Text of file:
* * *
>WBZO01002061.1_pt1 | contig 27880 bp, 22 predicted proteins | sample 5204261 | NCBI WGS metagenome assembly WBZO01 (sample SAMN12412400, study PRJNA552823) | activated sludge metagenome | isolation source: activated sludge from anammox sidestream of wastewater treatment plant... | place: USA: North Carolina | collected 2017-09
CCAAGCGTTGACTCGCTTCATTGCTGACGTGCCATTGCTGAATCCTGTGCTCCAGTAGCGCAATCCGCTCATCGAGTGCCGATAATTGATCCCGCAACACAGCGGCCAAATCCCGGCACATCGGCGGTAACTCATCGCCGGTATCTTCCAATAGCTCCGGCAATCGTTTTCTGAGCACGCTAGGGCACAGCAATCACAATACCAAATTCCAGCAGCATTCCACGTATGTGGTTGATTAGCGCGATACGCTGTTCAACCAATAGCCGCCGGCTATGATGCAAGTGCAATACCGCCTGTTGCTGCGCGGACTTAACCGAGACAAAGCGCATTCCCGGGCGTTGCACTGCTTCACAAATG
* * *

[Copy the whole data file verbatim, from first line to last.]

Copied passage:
>WBZO01002061.1_pt1 | contig 27880 bp, 22 predicted proteins | sample 5204261 | NCBI WGS metagenome assembly WBZO01 (sample SAMN12412400, study PRJNA552823) | activated sludge metagenome | isolation source: activated sludge from anammox sidestream of wastewater treatment plant... | place: USA: North Carolina | collected 2017-09
CCAAGCGTTGACTCGCTTCATTGCTGACGTGCCATTGCTGAATCCTGTGCTCCAGTAGCGCAATCCGCTCATCGAGTGCCGATAATTGATCCCGCAACACAGCGGCCAAATCCCGGCACATCGGCGGTAACTCATCGCCGGTATCTTCCAATAGCTCCGGCAATCGTTTTCTGAGCACGCTAGGGCACAGCAATCACAATACCAAATTCCAGCAGCATTCCACGTATGTGGTTGATTAGCGCGATACGCTGTTCAACCAATAGCCGCCGGCTATGATGCAAGTGCAATACCGCCTGTTGCTGCGCGGACTTAACCGAGACAAAGCGCATTCCCGGGCGTTGCACTGCTTCACAAATG